|The habitats of the Cap de Creus continental shelf and Cap de Creus Canyon, northwestern Mediterranean
|Year of Publication
|Iacono CLo, Orejas C, Gori A, Gili JMaria, Requena S, Puig P, Ribó M
|Seafloor Geomorphology as Benthic Habitat. GeoHab Atlas of seafloor geomorphic features and benthic habitats
|Number of Pages
|Continental shelf, Geomorphology, Habitat mapping, Northwestern Mediterranean, Submarine Canyon, swath bathymetry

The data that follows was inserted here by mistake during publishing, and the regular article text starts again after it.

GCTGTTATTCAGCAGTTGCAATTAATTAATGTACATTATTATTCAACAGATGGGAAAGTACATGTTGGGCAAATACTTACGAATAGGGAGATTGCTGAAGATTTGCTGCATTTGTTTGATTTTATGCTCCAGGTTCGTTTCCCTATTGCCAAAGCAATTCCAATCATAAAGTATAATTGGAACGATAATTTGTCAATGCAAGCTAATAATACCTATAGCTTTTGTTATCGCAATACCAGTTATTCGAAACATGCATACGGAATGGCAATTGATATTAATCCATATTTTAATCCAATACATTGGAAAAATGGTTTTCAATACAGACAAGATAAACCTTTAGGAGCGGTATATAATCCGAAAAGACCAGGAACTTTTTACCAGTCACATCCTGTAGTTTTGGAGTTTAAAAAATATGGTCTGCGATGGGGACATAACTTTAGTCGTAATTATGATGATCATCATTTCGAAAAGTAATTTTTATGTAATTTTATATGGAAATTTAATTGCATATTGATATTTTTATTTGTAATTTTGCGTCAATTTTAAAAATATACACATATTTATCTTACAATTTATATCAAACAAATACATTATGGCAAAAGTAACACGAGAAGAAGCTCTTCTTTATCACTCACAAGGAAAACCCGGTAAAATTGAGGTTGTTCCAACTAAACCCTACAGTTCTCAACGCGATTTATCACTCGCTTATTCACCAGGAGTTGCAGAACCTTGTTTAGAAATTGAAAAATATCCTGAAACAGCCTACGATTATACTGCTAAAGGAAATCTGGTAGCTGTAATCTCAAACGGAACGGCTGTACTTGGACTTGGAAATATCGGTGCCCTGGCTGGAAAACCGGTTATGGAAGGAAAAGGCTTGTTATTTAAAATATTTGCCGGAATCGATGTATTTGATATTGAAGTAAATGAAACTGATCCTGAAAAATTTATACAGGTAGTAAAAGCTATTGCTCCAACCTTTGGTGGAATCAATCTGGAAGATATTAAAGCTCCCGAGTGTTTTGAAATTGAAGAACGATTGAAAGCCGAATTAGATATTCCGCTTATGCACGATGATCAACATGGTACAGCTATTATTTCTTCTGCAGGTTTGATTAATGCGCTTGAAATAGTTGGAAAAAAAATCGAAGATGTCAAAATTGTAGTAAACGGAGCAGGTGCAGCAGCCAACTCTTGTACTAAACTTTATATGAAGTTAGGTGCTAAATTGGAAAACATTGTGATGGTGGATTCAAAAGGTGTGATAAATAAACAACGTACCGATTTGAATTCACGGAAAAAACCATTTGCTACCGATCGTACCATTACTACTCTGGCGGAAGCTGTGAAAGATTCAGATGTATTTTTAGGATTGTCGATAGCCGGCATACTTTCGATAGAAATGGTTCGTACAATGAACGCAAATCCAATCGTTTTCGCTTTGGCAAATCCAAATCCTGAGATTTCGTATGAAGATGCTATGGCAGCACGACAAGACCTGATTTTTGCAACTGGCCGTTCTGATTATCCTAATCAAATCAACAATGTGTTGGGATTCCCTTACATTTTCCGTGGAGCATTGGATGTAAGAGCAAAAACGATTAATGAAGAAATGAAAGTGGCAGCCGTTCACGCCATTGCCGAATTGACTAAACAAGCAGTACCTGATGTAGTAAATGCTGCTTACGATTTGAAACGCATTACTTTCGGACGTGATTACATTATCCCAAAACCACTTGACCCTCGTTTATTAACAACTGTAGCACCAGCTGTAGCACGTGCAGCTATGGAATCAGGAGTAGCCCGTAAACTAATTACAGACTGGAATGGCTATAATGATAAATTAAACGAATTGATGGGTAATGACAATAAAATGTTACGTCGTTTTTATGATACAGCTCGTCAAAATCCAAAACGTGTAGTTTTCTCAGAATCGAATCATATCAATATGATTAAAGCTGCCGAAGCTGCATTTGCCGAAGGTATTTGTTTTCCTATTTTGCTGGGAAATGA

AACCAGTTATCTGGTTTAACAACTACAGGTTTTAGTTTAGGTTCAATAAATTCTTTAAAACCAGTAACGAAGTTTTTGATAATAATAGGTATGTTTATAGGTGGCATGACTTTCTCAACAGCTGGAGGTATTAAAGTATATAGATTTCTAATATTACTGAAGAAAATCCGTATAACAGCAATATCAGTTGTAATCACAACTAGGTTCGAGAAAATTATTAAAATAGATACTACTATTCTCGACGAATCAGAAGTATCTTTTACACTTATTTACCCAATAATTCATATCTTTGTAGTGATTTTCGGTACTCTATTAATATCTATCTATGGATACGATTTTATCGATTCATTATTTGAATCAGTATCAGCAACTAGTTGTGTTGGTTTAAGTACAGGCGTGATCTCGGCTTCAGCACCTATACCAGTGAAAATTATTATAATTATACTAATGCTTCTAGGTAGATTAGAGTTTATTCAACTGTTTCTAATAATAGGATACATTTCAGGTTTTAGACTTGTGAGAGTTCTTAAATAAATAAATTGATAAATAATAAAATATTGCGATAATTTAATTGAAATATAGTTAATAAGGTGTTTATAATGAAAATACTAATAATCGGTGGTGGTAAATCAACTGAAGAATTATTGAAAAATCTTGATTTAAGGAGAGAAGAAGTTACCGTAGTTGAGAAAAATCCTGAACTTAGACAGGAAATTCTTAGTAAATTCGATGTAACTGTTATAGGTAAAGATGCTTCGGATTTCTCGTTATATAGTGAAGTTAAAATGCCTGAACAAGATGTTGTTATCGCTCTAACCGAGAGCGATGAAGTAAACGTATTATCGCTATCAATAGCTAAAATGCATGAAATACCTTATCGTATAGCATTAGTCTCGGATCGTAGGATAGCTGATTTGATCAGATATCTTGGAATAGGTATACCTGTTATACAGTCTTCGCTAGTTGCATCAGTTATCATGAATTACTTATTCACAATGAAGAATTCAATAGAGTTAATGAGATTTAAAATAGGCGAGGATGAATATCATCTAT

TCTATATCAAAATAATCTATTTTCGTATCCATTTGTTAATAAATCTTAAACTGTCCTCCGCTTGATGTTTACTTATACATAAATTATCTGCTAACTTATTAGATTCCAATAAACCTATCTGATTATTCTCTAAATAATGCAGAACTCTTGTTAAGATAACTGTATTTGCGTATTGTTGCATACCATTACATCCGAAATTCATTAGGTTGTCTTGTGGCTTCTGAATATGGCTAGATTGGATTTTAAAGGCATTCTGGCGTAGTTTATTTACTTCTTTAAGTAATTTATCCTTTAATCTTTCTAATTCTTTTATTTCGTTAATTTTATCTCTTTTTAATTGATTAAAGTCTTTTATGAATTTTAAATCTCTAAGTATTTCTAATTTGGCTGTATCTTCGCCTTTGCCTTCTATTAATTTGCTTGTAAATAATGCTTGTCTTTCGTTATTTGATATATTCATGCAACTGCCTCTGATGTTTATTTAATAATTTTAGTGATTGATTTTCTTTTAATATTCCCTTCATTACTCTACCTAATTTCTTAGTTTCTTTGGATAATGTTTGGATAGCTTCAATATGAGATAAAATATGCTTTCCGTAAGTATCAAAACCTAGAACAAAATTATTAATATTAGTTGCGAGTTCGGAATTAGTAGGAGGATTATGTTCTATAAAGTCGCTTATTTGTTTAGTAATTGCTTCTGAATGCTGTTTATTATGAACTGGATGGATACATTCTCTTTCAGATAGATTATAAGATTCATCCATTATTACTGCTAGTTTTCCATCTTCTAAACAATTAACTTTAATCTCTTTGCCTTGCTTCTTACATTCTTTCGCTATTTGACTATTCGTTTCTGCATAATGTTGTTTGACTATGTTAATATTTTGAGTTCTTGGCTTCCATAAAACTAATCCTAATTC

|Continental shelves and submarine canyons represent peculiar environments that are geologically heterogenous on a small spatial scale (form hundreds to tens of meters) and therefore play a central role in increasing the ecosystem biodiversity. The Cap de Creus continental shelf and Cap de Creus canyon are located in the southernmost sector of the Gulf of Lions, in the northwestern Mediterranean. The Cap de Creus continental shelf contains sandy and muddy sediments and an abrupt morphology, with rocky outcrops, relict bioherms, erosive features, and planar bedforms. The Cap de Creus canyon breaches the shelf at a depth of 110 m and denotes a marked difference in the morphology between the northern and the southern flank, reflecting a different depositional regime. The most common substrates correspond to coarse and medium sands (28%) and silty sediments (40%). The most common megabenthic assemblages of the shelf correspond to the communities of "offshore detritic" (31.95%) and "coastal terrigenous muds" (36.99%), mostly dominated by sea pens, alcyonaceans, and ceriantharians. The northern flank of the Cap de Creus canyon is predominantly depositional, whereas the southern flank is erosional. Rocky outcrops provide the substratum for cold-water coral (CWC) communities' development, in which the white coral Madrepora oculata is the most abundant species. © 2012 Elsevier Inc. All rights reserved.